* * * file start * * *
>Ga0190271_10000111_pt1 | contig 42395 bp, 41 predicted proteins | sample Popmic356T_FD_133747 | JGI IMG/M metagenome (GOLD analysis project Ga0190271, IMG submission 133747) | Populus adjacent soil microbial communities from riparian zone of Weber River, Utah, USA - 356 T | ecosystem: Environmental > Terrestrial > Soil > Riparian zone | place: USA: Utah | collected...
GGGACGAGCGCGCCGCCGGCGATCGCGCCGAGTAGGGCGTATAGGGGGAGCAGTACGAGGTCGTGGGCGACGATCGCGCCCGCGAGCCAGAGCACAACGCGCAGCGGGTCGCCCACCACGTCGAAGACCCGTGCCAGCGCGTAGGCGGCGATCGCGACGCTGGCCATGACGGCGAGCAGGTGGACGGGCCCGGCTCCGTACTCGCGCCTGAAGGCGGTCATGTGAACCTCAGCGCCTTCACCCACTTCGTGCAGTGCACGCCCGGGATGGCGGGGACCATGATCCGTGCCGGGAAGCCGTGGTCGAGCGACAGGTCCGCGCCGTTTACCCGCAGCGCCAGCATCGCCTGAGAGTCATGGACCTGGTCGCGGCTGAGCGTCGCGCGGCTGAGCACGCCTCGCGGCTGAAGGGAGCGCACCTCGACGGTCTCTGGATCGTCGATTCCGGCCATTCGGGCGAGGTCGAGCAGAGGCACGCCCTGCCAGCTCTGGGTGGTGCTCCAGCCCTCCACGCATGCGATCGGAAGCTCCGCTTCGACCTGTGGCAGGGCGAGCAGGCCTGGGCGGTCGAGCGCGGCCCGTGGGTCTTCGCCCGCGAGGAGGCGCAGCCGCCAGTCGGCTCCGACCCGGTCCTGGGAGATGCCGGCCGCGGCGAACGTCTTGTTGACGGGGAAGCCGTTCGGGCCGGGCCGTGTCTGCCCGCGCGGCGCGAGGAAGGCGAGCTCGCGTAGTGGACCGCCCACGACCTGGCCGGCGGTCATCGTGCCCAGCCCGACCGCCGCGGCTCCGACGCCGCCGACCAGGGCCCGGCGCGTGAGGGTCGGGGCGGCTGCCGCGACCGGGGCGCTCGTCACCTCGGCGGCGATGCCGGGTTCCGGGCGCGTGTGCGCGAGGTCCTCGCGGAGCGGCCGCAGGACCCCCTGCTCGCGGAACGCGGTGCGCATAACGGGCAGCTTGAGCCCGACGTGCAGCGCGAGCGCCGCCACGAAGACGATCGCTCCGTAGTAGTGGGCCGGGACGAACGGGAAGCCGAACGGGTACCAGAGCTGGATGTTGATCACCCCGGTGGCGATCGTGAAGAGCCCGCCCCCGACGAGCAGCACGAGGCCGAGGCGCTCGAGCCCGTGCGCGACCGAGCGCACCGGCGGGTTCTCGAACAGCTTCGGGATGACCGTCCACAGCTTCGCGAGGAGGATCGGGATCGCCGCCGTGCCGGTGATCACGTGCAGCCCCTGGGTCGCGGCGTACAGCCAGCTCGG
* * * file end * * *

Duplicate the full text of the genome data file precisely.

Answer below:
>Ga0190271_10000111_pt1 | contig 42395 bp, 41 predicted proteins | sample Popmic356T_FD_133747 | JGI IMG/M metagenome (GOLD analysis project Ga0190271, IMG submission 133747) | Populus adjacent soil microbial communities from riparian zone of Weber River, Utah, USA - 356 T | ecosystem: Environmental > Terrestrial > Soil > Riparian zone | place: USA: Utah | collected...
GGGACGAGCGCGCCGCCGGCGATCGCGCCGAGTAGGGCGTATAGGGGGAGCAGTACGAGGTCGTGGGCGACGATCGCGCCCGCGAGCCAGAGCACAACGCGCAGCGGGTCGCCCACCACGTCGAAGACCCGTGCCAGCGCGTAGGCGGCGATCGCGACGCTGGCCATGACGGCGAGCAGGTGGACGGGCCCGGCTCCGTACTCGCGCCTGAAGGCGGTCATGTGAACCTCAGCGCCTTCACCCACTTCGTGCAGTGCACGCCCGGGATGGCGGGGACCATGATCCGTGCCGGGAAGCCGTGGTCGAGCGACAGGTCCGCGCCGTTTACCCGCAGCGCCAGCATCGCCTGAGAGTCATGGACCTGGTCGCGGCTGAGCGTCGCGCGGCTGAGCACGCCTCGCGGCTGAAGGGAGCGCACCTCGACGGTCTCTGGATCGTCGATTCCGGCCATTCGGGCGAGGTCGAGCAGAGGCACGCCCTGCCAGCTCTGGGTGGTGCTCCAGCCCTCCACGCATGCGATCGGAAGCTCCGCTTCGACCTGTGGCAGGGCGAGCAGGCCTGGGCGGTCGAGCGCGGCCCGTGGGTCTTCGCCCGCGAGGAGGCGCAGCCGCCAGTCGGCTCCGACCCGGTCCTGGGAGATGCCGGCCGCGGCGAACGTCTTGTTGACGGGGAAGCCGTTCGGGCCGGGCCGTGTCTGCCCGCGCGGCGCGAGGAAGGCGAGCTCGCGTAGTGGACCGCCCACGACCTGGCCGGCGGTCATCGTGCCCAGCCCGACCGCCGCGGCTCCGACGCCGCCGACCAGGGCCCGGCGCGTGAGGGTCGGGGCGGCTGCCGCGACCGGGGCGCTCGTCACCTCGGCGGCGATGCCGGGTTCCGGGCGCGTGTGCGCGAGGTCCTCGCGGAGCGGCCGCAGGACCCCCTGCTCGCGGAACGCGGTGCGCATAACGGGCAGCTTGAGCCCGACGTGCAGCGCGAGCGCCGCCACGAAGACGATCGCTCCGTAGTAGTGGGCCGGGACGAACGGGAAGCCGAACGGGTACCAGAGCTGGATGTTGATCACCCCGGTGGCGATCGTGAAGAGCCCGCCCCCGACGAGCAGCACGAGGCCGAGGCGCTCGAGCCCGTGCGCGACCGAGCGCACCGGCGGGTTCTCGAACAGCTTCGGGATGACCGTCCACAGCTTCGCGAGGAGGATCGGGATCGCCGCCGTGCCGGTGATCACGTGCAGCCCCTGGGTCGCGGCGTACAGCCAGCTCGG